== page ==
Before we get into the different ways of using the Hitch Climber for work positioning I would like to clarify that there are primarily two different approaches for setting up a Double Rope Technique (DRT) climbing system. Both approaches are possible with using the Hitch Climber, and both have their advantages and disadvantages.
We can have a long climbing system allowing us to manage slack easily when walking back in from limbs as well as while ascending into the tree by using the body trust or foot lock technique. On the other hand we can use a short climbing system that will allow us to better control the friction hitch when limb walking out, but that needs more attention when managing slack on the way back in. A short climbing system does not allow the climber to body trust when ascending into the tree.
For me an easy way to know that I am using a great climbing tool is when I can find a hundred different safe ways of using it. The Hitch Climber is one of those tools and although there are many ways to set it up, I would like to share my basic Hitch Climber configuration.
I use two DMM ultra-O carabiner to ensure the best possible loading of the system. Once my preferred friction hitch is tied to the climbing rope I place the Hitch Climber underneath the friction hitch. The first carabiner goes through the first termination knot of the lowest Hitch Climber hole and through the second termination knot of my friction hitch. The carabiner is turned until its opening is at the bottom, so that it can be opened easily to attach to my harness d-ring or my rope termination when using the o-rig. The second carabiner goes into the middle hole of the Hitch Climber and gets turned till the opening is at the top, this allowing for the easy attachment of the splice. I recommend using the middle hole instead of the top hole for the termination carabiner as this will tilt the Hitch Climber a little and allow for a bit more room between the friction hitch and the termination splice. When using a termination knot we recommend using the o-rig setup and avoiding the standard or short Hitch Climber configuration since the manufacturer states the termination knot can press on the friction hitch and may therefore prevent the auto block function of the knot.
Short Hitch Climber Configuration (Standard Configuration)
The most common way of using the Hitch Climber is to configure it in a short climbing system, enabling the user to pull above the friction hitch as well as to footlock below the friction hitch on the rope tail when ascending. When pulling on the rope above the FH it is important to manage the rope slack by pulling on the rope tail with your hands or by foot locking.
Managing slack in the climbing system
Compared to using a long climbing system, the friction hitch is now closer to the user. This makes it a lot easier to maintain control over the friction hitch when limb walking out onto the tips of the branches.
The downside of tree climbing with the short system is that it requires more skill to prevent the overloading (breaking) of the branch when walking back in. There are a few slack management techniques that can help with this.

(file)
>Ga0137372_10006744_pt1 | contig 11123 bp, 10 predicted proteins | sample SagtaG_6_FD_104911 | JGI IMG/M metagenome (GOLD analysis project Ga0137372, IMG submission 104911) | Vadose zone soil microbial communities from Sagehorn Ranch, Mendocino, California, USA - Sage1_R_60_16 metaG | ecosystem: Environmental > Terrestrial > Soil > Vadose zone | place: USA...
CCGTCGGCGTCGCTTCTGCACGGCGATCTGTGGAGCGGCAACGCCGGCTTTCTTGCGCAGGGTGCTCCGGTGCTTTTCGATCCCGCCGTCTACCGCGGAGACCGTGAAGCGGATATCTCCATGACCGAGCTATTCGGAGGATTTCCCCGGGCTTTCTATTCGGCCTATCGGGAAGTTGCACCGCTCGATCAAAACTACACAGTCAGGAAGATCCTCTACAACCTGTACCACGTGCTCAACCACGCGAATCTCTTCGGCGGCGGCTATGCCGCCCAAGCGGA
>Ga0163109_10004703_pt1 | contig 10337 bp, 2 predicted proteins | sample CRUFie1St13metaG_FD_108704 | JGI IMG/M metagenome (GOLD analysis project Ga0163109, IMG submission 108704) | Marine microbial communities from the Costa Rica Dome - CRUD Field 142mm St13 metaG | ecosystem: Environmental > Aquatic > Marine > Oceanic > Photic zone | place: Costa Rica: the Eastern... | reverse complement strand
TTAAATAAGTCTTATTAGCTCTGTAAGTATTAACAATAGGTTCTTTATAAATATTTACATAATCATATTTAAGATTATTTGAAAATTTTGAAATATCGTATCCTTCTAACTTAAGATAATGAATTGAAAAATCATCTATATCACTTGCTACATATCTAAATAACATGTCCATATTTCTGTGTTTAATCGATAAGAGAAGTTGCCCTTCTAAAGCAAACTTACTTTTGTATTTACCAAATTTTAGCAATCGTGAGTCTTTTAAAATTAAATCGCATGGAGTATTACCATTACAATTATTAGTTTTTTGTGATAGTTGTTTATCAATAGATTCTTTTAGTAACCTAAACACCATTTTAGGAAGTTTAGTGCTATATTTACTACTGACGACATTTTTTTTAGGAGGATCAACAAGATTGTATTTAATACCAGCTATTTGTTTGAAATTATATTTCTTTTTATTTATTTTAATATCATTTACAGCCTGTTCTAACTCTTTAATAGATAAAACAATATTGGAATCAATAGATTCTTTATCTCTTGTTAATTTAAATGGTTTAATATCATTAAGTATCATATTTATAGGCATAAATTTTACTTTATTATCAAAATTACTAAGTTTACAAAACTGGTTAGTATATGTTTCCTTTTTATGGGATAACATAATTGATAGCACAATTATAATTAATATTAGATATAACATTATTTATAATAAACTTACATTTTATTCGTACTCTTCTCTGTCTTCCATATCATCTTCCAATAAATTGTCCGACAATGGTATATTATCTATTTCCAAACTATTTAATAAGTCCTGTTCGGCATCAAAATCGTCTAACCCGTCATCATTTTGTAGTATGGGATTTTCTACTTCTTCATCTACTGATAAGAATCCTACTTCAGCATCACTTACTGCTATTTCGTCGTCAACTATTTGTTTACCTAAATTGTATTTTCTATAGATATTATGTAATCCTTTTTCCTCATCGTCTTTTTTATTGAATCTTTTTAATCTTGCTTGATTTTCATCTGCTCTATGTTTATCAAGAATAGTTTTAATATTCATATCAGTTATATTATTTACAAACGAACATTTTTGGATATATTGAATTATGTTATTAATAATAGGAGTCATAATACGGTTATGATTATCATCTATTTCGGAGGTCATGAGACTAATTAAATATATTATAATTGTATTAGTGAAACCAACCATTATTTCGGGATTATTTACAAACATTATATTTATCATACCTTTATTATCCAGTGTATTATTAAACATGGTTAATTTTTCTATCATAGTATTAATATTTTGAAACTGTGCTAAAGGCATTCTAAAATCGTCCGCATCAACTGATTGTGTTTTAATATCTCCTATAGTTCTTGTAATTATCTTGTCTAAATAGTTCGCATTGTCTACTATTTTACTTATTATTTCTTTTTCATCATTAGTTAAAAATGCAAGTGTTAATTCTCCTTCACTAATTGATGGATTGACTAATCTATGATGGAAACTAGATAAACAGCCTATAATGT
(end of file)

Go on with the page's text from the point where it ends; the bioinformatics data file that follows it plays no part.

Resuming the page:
3-1 mechanical advantage for limb walking
One of these techniques is to place a sling with a carabiner on a branch and to insert the rope tail before the limb walk. The climber carries the rope tail with him out to the tip of the branch. When the climber wants to return, he/ she can pull on the rope tail creating a 3-1 mechanical advantage to manage the slack in the system, making the return from the limb very easy.
The Hitch Climber O-Rig
If your harness does not have a d-ring or ring that is suitable for running ropes through (e.g. sharp edges, low bend ratio) then you will not be able to use this technique safely. Do not replace your d-ring on your harness with a carabiner. The carabiner is very likely to cross load in this situation.
The o-rig setup with the Hitch Climber combines the advantages of the long and the short climbing systems. You can use a short climbing system when walking out on limbs and change to a long climbing system without taking your weight out of the rope when walking back in or while ascending.
Simply feed the termination end of your rope through the main attachment ring on your climbing harness and tie it to the base of your climbing system carabiner. It is best to use a long eye splice or a fisherman’s knot. If you have a short eye splice we would recommend using the fisherman’s knot. The soft rope will allow the climbing system to slide all the way back to the attachment ring of your harness as well as smoothly slide away when using it long. The second carabiner is then attached to a second friction hitch (six coil prussic) above the termination knot (long splice).
The Hitch Climber V-Rig
The v-rig is a simple technique for using the short Hitch Climber configuration with two anchor points. By placing your termination end of the rope through a second cambium saver and attaching it back to your top carabiner you can create a large triangle. When loaded by the climber this triangle would increase the force on both anchor points. To reduce the forces on the anchor point we place a third carabiner into the top hole of the Hitch Climber and clip this carabiner onto the rope between the two anchor points.
The v-rig can be made directional by adding a second friction hitch to the system.
Hitch Climbers Guide to The Canopy (Treemagineers)